3. 3. The Future Electricity Markets and New Sources of Flexibility Themes: SGEM Vision, Demand Response Koreneff, Göran; Kiviluoma, Juha; Similä, Lassi; Forsström, Juha VTT Technical Research Centre of Finland Objectives We study the European electricity market development to 2020 and 2035 and how active resources and increasing variable power production fit in. The value of DR indicates future business potential for flexibility With only a small amount of DR*, its value is considerable, but it decreases rapidly with increasing penetration. Price scenarios for the future electricity markets *) The Demand Response analysed here had relatively high marginal cost (80-150 €/MWh) and was not able to shift demand in time. The results from a study are based on a unit commitment and dispatch model WILMAR. Capacity mechanisms needed for flexibility and resource adequacy? The IEA demands in the 2°C scenario (2DS) , the 4°C scenario (4DS) , and the carbon neutral scenario (CNS) are from IEA Nordic Energy Technology Perspectives 2013. The SGEM VTT demand scenario is based on NREAP:s and on the most recent Finnish energy strategy update material in 2013. We have assessed power market price reactions to the EU’s energy market integration, climate change mitigation, energy efficiency and RES deployment policies to 2020 and beyond. The shale gas revolution has deeply affected also EU electricity market: fossil fuel prices are lower and coal is back in business. Will this last? Next steps in SGEM WT 7.2 Analysis of integrated European power markets, variable generation, flexibility and the value of DER. We need input from the themes SGEM Vision, DR, and on development of distributed generation capacity. SGEM unconference 24.-25.10.2013 Source: De Vries (2004) The future demand affects the market price as well as the, especially nuclear and RES-E, capacity development. An intense debate on capacity mechanisms in the EU in general and especially in DE, FR, and GB is ongoing. We have reviewed different capacity mechanisms and their characteristics from a SGEM perspective.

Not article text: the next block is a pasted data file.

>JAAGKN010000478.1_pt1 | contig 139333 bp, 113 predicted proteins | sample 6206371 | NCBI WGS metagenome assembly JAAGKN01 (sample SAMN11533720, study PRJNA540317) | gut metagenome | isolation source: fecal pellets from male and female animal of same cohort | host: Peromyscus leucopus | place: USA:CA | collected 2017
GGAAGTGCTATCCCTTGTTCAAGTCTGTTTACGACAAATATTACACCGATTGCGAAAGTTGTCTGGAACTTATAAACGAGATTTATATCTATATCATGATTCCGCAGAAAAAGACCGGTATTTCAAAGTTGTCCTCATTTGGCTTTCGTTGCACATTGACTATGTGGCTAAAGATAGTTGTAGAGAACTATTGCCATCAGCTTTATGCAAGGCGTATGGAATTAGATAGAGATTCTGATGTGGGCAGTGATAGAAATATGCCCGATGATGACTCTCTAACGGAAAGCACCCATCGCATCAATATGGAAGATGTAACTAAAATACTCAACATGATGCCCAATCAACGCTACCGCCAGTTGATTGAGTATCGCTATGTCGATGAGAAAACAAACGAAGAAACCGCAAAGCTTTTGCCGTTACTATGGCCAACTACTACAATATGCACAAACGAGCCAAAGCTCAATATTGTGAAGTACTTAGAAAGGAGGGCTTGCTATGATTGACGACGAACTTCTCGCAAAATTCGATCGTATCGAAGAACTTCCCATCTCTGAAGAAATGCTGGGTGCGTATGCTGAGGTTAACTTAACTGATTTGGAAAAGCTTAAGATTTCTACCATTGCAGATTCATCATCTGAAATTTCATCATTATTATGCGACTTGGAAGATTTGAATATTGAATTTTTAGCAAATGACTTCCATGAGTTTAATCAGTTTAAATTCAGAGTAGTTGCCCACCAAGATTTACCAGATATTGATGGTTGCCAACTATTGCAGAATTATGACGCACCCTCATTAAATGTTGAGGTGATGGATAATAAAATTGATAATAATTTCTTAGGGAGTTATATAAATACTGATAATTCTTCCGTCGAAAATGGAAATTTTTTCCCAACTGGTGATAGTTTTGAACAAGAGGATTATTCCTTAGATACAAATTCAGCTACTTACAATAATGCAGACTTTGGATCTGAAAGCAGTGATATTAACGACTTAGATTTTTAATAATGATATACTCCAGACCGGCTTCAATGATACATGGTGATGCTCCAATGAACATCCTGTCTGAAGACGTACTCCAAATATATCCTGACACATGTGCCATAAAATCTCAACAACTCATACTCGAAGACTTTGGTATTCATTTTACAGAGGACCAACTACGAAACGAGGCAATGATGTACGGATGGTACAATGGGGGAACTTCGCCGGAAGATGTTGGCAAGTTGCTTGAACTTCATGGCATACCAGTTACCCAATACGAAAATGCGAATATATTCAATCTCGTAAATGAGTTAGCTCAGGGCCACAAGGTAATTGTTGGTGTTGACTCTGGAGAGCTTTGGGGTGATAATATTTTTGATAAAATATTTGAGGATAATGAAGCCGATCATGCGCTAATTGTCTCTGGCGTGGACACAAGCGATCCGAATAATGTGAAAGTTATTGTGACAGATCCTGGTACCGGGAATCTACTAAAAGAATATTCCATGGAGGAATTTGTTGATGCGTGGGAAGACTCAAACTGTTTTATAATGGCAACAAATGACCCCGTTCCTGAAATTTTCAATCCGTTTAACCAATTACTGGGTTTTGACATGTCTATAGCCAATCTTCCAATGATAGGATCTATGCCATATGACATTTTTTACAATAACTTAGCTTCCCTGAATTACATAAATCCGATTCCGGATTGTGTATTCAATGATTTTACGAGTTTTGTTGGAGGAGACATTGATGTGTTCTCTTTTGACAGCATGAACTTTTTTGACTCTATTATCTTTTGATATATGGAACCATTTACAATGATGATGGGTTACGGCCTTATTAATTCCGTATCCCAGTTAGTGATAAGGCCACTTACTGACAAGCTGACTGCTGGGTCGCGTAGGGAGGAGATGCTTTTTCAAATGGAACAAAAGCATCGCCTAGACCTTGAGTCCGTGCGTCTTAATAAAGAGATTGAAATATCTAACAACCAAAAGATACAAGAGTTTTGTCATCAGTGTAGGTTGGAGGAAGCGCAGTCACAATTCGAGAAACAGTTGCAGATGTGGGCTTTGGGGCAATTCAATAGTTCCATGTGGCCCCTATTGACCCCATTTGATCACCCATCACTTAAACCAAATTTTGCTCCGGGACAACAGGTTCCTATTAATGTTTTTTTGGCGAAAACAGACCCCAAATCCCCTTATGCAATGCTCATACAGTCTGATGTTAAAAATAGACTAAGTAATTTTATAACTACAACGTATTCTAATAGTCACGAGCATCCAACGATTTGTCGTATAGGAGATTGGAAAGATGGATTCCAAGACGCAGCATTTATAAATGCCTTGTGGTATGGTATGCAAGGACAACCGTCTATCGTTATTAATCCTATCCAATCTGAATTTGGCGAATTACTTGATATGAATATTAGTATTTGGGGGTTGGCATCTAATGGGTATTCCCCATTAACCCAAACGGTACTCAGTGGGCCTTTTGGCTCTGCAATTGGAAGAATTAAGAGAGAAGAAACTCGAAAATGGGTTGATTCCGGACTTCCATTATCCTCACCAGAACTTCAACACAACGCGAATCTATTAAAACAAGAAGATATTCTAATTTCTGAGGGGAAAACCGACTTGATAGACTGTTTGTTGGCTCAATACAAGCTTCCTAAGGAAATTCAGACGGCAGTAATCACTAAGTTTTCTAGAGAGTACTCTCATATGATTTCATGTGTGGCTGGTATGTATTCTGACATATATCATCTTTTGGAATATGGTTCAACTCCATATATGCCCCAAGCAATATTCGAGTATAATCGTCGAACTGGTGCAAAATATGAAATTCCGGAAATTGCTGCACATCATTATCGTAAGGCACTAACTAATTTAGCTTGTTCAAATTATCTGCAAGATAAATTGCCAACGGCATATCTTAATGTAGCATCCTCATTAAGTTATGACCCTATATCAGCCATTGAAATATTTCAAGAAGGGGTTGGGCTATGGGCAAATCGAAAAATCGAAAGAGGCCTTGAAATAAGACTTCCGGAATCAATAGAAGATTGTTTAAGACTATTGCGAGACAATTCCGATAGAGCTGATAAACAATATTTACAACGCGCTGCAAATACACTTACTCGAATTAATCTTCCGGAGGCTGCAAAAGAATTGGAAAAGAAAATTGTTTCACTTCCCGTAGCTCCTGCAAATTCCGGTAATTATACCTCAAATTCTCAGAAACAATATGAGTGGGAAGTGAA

4. 4. Jukka Lassila LUT 050 537 3636 Taavi Hirvonen Elektrobit 040 3443462 Antti Rautiainen TUT 040 849 0916 Introduction to the task Key research questions are - Effects of charging methods to network - Principles of real time data transfer to driver related to charging status and routing to appropriate charging point - Techniques for voltage quality management - EVs as energy storages to network (V2G) - Intelligent interface of plug-in vehicles - Electricity market impacts and functions Description of the work Wireless communication between the vehicle and charging point: customer view and needs - Billing, bonuses, agreements - Payment in charging point - Charging the batteries - Customer information Charging protocol between EV and EVSE - Based on ISO/IEC 15118-2 RC version (July 2013) - Selected OCPP messages exchange integrated into SECC state machine - Basic use case: parking hall with tens of charging poles and where communication is done using centralized SECC server PHEV charging analysis - Load curves with freely selectable parameters and assumptions - Possibilities of different types of PHEVs to replace liquid fuel with different types of charging infrastructures - PHEVs as a demand response resource Stefan Forsström VES 050 408 5679 Matti Lehtonen Aalto 040 581 5726 Overall energy storing (V2G) methodology Fast charging - Fast (and also slow) charging power quality measurements - Fast charging service business profitability studies Next steps - Developing methodology to define EVs as a part of electricity distribution (G2V + V2G), verifying results with actual network data - Network effects with different scenarios - EVs and power based transfer tariffs - Charging control demonstration with a real EV - Effect of charging infra on EV energy use - Finalize and optimize charging protocol implementation for embedded environment SGEM unconference 24.-25.10.2013, Grid Planning&Solutions, Smart Grid ICT Architectures